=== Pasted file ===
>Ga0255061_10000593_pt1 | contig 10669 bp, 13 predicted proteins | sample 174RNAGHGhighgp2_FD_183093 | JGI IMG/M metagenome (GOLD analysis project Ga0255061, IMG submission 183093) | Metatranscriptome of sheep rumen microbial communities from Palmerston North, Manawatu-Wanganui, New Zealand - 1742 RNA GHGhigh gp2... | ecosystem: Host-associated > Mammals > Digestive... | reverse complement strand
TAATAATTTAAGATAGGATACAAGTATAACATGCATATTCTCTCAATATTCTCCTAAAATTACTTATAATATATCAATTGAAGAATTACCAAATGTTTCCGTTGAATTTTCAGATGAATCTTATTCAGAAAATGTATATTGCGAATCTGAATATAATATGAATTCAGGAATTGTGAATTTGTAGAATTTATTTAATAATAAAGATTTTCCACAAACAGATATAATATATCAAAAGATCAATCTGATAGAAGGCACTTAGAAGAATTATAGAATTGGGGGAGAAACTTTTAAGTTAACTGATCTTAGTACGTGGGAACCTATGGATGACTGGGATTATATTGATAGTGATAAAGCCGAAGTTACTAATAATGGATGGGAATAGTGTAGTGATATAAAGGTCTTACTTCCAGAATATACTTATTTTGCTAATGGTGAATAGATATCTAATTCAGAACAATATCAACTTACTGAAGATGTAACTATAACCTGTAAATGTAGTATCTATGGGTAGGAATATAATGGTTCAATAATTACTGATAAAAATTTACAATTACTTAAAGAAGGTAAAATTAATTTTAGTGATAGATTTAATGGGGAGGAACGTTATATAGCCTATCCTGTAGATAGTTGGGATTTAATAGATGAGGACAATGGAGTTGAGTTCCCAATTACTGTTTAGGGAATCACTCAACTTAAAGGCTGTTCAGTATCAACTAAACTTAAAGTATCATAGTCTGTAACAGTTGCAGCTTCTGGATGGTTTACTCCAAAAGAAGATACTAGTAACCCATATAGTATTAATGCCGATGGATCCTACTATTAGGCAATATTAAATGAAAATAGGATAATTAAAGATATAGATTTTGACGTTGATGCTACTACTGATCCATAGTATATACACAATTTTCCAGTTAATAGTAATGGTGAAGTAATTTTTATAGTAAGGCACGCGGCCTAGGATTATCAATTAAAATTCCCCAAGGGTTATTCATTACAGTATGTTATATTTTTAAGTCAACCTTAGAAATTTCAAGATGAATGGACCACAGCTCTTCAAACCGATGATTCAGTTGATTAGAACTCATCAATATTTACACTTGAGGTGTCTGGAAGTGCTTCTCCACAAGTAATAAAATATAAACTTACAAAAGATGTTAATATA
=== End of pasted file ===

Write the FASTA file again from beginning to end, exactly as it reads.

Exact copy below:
>Ga0255061_10000593_pt1 | contig 10669 bp, 13 predicted proteins | sample 174RNAGHGhighgp2_FD_183093 | JGI IMG/M metagenome (GOLD analysis project Ga0255061, IMG submission 183093) | Metatranscriptome of sheep rumen microbial communities from Palmerston North, Manawatu-Wanganui, New Zealand - 1742 RNA GHGhigh gp2... | ecosystem: Host-associated > Mammals > Digestive... | reverse complement strand
TAATAATTTAAGATAGGATACAAGTATAACATGCATATTCTCTCAATATTCTCCTAAAATTACTTATAATATATCAATTGAAGAATTACCAAATGTTTCCGTTGAATTTTCAGATGAATCTTATTCAGAAAATGTATATTGCGAATCTGAATATAATATGAATTCAGGAATTGTGAATTTGTAGAATTTATTTAATAATAAAGATTTTCCACAAACAGATATAATATATCAAAAGATCAATCTGATAGAAGGCACTTAGAAGAATTATAGAATTGGGGGAGAAACTTTTAAGTTAACTGATCTTAGTACGTGGGAACCTATGGATGACTGGGATTATATTGATAGTGATAAAGCCGAAGTTACTAATAATGGATGGGAATAGTGTAGTGATATAAAGGTCTTACTTCCAGAATATACTTATTTTGCTAATGGTGAATAGATATCTAATTCAGAACAATATCAACTTACTGAAGATGTAACTATAACCTGTAAATGTAGTATCTATGGGTAGGAATATAATGGTTCAATAATTACTGATAAAAATTTACAATTACTTAAAGAAGGTAAAATTAATTTTAGTGATAGATTTAATGGGGAGGAACGTTATATAGCCTATCCTGTAGATAGTTGGGATTTAATAGATGAGGACAATGGAGTTGAGTTCCCAATTACTGTTTAGGGAATCACTCAACTTAAAGGCTGTTCAGTATCAACTAAACTTAAAGTATCATAGTCTGTAACAGTTGCAGCTTCTGGATGGTTTACTCCAAAAGAAGATACTAGTAACCCATATAGTATTAATGCCGATGGATCCTACTATTAGGCAATATTAAATGAAAATAGGATAATTAAAGATATAGATTTTGACGTTGATGCTACTACTGATCCATAGTATATACACAATTTTCCAGTTAATAGTAATGGTGAAGTAATTTTTATAGTAAGGCACGCGGCCTAGGATTATCAATTAAAATTCCCCAAGGGTTATTCATTACAGTATGTTATATTTTTAAGTCAACCTTAGAAATTTCAAGATGAATGGACCACAGCTCTTCAAACCGATGATTCAGTTGATTAGAACTCATCAATATTTACACTTGAGGTGTCTGGAAGTGCTTCTCCACAAGTAATAAAATATAAACTTACAAAAGATGTTAATATA